Romain Grosjean

Romain Grosjean Big Machine Music City Grand Prix By Chris Owens Large Image Without Watermark M89271

The Franco-Swiss driver’s fortunes are covered off a bit more in-depth in our post-race piece.

But the headline here is that, at the first chance to prove his team boss wrong that he was throwing away points going for unachievable results, Grosjean delivered a first top-10 finish in eight races to take sixth.

It might not have been a headline win, but it was a measured drive that will do him no trouble when it comes to persuading his Andretti team to keep him on next year.

More of those performances will be vital between now and the end of the year.

Linus Lundqvist

Linus Lundqvist Big Machine Music City Grand Prix By Travis Hinkle Large Image Without Watermark M89322

Lundqvist had only done three tests coming into this weekend, but he comfortably outperformed his team-mate Helio Castroneves and any other of Simon Pagenaud’s injury stand-ins this weekend on the whole.

Sure, he made a small error and caused some damage. But it was the kind of fractional error you’d forgive of pretty much any other driver in the field.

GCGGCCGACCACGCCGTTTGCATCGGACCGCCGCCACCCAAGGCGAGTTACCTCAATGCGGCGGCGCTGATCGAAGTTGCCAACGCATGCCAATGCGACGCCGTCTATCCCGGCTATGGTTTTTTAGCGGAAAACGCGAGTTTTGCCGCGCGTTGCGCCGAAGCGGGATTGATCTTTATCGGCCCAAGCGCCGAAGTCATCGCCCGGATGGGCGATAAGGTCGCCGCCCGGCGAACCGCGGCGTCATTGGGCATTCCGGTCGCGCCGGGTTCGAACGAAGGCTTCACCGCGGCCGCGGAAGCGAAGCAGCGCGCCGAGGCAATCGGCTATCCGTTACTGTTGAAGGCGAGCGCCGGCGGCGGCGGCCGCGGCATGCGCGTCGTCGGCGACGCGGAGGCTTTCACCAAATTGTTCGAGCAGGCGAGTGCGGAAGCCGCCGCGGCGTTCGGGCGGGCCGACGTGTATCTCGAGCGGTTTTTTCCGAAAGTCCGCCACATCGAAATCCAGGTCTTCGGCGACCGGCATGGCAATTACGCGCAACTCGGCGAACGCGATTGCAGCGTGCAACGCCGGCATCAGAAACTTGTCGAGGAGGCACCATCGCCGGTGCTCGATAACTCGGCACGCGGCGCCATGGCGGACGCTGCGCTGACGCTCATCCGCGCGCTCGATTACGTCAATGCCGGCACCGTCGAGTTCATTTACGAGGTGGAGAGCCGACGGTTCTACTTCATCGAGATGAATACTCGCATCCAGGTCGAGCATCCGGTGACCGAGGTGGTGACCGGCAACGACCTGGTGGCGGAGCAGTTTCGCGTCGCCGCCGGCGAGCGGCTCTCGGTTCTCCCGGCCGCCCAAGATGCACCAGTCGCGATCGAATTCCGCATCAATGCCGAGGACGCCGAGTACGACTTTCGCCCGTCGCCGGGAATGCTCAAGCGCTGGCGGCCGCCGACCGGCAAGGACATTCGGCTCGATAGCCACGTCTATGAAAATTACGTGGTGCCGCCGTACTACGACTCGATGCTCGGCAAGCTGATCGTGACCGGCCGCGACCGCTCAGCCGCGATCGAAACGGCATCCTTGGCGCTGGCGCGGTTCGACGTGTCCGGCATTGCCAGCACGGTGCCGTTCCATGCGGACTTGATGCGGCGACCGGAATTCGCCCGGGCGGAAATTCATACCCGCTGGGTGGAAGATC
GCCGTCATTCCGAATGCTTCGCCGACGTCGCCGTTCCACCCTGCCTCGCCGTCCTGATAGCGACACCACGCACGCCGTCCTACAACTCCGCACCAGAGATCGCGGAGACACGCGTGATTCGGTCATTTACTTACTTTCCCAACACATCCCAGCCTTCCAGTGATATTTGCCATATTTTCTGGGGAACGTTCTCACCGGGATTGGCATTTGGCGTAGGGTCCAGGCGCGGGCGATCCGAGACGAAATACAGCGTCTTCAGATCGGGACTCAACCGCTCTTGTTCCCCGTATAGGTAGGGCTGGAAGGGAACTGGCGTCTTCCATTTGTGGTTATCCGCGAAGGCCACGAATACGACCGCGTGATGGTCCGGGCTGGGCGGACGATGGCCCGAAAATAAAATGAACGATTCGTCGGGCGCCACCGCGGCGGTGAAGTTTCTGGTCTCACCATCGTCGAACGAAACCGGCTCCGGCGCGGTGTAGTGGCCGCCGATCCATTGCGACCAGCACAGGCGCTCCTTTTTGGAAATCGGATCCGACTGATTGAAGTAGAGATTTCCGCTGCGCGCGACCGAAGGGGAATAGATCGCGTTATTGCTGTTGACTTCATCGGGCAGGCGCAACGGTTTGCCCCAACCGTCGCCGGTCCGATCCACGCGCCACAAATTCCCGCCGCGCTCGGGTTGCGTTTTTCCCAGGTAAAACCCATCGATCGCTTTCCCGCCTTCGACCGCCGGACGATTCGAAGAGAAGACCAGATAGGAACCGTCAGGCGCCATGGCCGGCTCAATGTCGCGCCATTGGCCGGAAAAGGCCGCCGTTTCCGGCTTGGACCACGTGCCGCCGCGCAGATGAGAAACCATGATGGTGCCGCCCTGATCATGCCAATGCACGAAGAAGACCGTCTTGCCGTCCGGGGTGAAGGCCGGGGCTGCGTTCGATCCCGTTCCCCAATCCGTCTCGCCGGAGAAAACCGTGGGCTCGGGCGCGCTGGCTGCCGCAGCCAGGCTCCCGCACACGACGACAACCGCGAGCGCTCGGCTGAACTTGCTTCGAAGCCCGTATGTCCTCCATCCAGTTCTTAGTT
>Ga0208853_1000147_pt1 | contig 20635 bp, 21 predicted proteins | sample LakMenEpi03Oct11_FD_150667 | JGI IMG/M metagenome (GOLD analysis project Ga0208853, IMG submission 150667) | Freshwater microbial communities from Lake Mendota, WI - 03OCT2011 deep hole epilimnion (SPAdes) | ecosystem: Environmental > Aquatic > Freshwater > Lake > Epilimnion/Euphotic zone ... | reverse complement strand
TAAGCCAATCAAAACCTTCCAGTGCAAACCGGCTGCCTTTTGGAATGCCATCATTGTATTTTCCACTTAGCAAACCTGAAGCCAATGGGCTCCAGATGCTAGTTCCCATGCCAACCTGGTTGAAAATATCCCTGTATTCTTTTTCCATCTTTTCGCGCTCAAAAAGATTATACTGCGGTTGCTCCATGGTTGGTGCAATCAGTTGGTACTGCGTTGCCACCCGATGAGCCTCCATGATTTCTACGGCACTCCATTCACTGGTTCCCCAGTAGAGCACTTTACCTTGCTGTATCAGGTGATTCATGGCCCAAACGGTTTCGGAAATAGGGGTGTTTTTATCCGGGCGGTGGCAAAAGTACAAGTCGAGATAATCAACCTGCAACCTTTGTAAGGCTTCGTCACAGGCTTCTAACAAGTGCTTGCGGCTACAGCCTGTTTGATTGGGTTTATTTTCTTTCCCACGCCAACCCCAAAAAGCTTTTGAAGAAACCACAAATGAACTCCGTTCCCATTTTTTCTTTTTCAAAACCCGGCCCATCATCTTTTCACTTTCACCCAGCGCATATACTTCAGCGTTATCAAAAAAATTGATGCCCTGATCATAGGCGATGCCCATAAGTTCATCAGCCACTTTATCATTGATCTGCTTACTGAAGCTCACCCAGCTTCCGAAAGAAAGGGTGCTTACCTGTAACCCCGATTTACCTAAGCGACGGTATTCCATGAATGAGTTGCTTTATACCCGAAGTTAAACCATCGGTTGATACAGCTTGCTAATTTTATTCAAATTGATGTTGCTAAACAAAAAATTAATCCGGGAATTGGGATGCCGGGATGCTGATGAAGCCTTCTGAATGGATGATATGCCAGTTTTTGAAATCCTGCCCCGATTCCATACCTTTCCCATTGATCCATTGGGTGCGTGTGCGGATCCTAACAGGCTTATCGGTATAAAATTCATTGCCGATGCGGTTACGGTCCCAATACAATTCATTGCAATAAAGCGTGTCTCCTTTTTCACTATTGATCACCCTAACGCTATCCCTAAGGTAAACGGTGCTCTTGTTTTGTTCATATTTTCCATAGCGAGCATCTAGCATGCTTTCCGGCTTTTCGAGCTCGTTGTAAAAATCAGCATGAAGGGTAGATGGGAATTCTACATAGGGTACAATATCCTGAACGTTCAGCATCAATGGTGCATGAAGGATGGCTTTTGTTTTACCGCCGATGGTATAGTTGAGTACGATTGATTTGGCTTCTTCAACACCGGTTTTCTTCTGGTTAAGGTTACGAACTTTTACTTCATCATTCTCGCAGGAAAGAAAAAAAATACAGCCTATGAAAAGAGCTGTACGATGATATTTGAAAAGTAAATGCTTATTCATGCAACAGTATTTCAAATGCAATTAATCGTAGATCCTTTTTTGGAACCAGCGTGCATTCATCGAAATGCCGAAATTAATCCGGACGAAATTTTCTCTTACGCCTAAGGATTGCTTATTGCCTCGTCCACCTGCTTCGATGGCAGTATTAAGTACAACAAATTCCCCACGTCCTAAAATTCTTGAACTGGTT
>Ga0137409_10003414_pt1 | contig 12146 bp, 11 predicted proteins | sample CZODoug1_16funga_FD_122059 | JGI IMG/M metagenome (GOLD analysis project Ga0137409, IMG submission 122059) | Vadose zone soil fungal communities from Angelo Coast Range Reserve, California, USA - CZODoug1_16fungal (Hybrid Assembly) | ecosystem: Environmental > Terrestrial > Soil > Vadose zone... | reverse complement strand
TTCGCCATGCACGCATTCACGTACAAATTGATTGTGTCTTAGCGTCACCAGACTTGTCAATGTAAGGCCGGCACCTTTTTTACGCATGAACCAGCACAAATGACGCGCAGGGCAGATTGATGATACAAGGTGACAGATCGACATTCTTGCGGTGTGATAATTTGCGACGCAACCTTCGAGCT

Not many could qualify in the top 11 and spend all day almost matching runaway points leader Palou for pace before deviating from that strategy late on.

A fastest lap of the race and 15th best out-lap were further proof of his talent and even with his crash, there are teams eager to see more of Lundqvist in the context of looking at him for next season.

A fair shout to Castroneves too, who managed his best road and street course race of the year in 11th.


Felix Rosenqvist

Felix Rosenqvist Big Machine Music City Grand Prix By Travis Hinkle Large Image Without Watermark M89370

Admittedly, there may have been something wrong with Rosenqvist’s car in Nashville, but it was still an underwhelming performance that ended with a restart error putting him in the Turn 10 wall.

The Swede’s results are a bit all over the place this year, and if he wants to convince other IndyCar teams he’s worth a paid seat then a bit of consistency over the second half of the season would really help.